There are those who see another person’s value only in terms of what it can do for them. Who borrow approved-of emotions and views to create an acceptable public face. There are those we’ve seen willingly steal from others, and pass work off as their own. Those who set up division and rivalry, playing people off against one another, in order to give themselves power and the status of arbiters of value and importance in the world. There are those who speak down to us, their expectation clear that naturally, when push came to shove it is they who are in charge and we who don’t sufficiently “know our place”. There are those who consider themselves our natural superiors
But we do have choices and have the power to exercise them. We often cannot control the external but we can prevent it having undue hold over us and actively refuse to behave that way ourselves. We can stop emboldening such behavior and call it out when it occurs. We make sure we know ourselves well enough to be truthful, take ownership of our work, and ensure that we give others the space to do so. We can be gentle with ourselves and one other in bad times and choose to be less rigid and arrogant in our appraisals. We can support and champion different voices. We can find joy in supposedly purposeless creativity. We can both push ourselves and refuse to put ourselves above one another, and we can choose to develop our resourcefulness. We can set our own targets. The more questioning we become about very narrow measures of external approval, and the less we hanker after the rigidity of set paths, the more our natural voices and creativity can force their way through and we will tend to discover and create paths of our own. Joy can be found in small pleasures, small creative acts. We can make sure we keep on writing. Resilience is built through practice, through weathering lows as well as highs. We shouldn’t expect to be able to avoid the lows. That is part of the game, of building up a thicker skin.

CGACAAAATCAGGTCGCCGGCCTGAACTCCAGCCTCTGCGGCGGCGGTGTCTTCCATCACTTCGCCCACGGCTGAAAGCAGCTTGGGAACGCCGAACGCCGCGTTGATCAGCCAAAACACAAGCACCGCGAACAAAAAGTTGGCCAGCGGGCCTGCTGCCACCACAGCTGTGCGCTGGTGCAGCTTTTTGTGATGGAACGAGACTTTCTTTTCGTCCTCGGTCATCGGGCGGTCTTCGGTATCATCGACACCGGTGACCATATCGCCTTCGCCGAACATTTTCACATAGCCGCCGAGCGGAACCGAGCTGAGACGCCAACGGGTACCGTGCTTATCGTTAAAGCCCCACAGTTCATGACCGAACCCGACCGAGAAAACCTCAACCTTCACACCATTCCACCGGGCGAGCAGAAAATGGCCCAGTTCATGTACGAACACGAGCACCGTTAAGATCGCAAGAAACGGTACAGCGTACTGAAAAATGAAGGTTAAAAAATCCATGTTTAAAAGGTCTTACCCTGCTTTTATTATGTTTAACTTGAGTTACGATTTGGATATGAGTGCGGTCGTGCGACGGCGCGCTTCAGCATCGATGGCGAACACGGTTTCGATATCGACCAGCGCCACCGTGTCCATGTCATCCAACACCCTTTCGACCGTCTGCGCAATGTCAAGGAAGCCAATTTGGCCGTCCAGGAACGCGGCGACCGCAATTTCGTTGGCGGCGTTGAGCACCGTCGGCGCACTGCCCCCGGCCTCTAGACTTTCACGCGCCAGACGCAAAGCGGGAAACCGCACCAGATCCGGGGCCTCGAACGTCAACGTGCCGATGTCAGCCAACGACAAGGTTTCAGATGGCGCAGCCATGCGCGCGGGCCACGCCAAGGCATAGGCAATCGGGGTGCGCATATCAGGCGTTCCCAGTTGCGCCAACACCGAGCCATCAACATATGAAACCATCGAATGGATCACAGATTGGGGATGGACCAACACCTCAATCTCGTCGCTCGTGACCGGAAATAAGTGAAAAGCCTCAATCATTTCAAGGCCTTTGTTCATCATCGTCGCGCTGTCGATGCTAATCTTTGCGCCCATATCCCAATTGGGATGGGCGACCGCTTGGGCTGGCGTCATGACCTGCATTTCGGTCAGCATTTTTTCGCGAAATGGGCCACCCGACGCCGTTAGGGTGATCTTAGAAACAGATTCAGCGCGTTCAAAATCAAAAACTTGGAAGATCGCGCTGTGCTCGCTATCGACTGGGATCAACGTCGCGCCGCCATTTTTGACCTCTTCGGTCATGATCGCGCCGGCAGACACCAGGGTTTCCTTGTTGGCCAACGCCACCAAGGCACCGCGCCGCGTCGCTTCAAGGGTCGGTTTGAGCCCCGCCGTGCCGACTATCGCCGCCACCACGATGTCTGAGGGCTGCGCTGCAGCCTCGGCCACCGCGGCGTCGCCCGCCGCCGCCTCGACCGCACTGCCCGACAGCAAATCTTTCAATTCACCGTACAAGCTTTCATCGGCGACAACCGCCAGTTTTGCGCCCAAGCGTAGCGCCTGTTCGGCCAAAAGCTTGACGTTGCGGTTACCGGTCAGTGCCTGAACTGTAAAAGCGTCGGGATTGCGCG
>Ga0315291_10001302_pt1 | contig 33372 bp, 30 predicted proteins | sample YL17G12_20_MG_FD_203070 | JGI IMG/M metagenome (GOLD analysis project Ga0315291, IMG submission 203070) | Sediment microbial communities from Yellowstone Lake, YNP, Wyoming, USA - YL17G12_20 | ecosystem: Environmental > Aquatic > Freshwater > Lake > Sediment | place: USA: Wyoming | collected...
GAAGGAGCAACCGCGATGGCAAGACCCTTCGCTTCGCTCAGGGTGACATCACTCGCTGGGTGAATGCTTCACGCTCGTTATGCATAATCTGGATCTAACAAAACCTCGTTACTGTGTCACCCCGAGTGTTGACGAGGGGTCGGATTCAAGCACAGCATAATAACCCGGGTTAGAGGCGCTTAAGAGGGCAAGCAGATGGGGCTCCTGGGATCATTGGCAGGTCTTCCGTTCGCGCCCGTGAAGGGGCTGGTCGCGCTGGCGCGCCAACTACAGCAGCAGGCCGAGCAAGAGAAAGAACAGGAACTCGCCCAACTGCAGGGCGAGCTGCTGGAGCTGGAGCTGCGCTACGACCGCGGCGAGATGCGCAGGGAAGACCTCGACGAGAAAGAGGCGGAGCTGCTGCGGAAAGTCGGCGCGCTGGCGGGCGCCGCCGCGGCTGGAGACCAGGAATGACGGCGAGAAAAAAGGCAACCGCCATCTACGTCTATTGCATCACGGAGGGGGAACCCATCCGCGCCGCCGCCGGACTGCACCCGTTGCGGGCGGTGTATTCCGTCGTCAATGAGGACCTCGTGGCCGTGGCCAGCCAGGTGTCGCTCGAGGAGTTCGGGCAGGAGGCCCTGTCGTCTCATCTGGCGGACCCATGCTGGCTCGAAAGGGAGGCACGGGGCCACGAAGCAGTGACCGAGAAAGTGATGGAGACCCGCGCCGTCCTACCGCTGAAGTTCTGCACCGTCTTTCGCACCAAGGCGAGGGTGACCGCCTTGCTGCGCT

In any case. I have always been good at going into battle. Anger, I find, can often be useful as fuel.
We can refuse to give up even if we sometimes feel like it or, as in some cases, feel pressured to do so. Refuse to believe those who try to tell you, whether directly or indirectly, that this is not for the likes of you. We can choose to recognise all we have done, the hidden work, the hundreds of thousands of words, the mad paddling that goes on under water to create even the sleekest, smoothest glide on the surface. We can recognise that in one another. It is all part of the process. We know that all the work matters even if it cannot yet be publicly seen. The work we have put in does not fail to exist if others cannot see it. Failure is a part of creative practice Despite it, we still maintain value.
We can try to become among those who share and give generously, knowing there is enough for all, that success for one should not mean there’s no room for success from others. We can share, support, champion, protect and not simply for the sake of our own glory and ego. We can empathise. We can offer help. We can share or own struggles. We can praise one others successes. We can refuse narrow arbitrary judgements and respect the differences between us. We can treat one another as equals and ensure that different voices all get heard. Integrity is important. We have the choice to tell the truth as we see and experience it. Building resilience is essential.
We owe it to ourselves to ensure we carry on.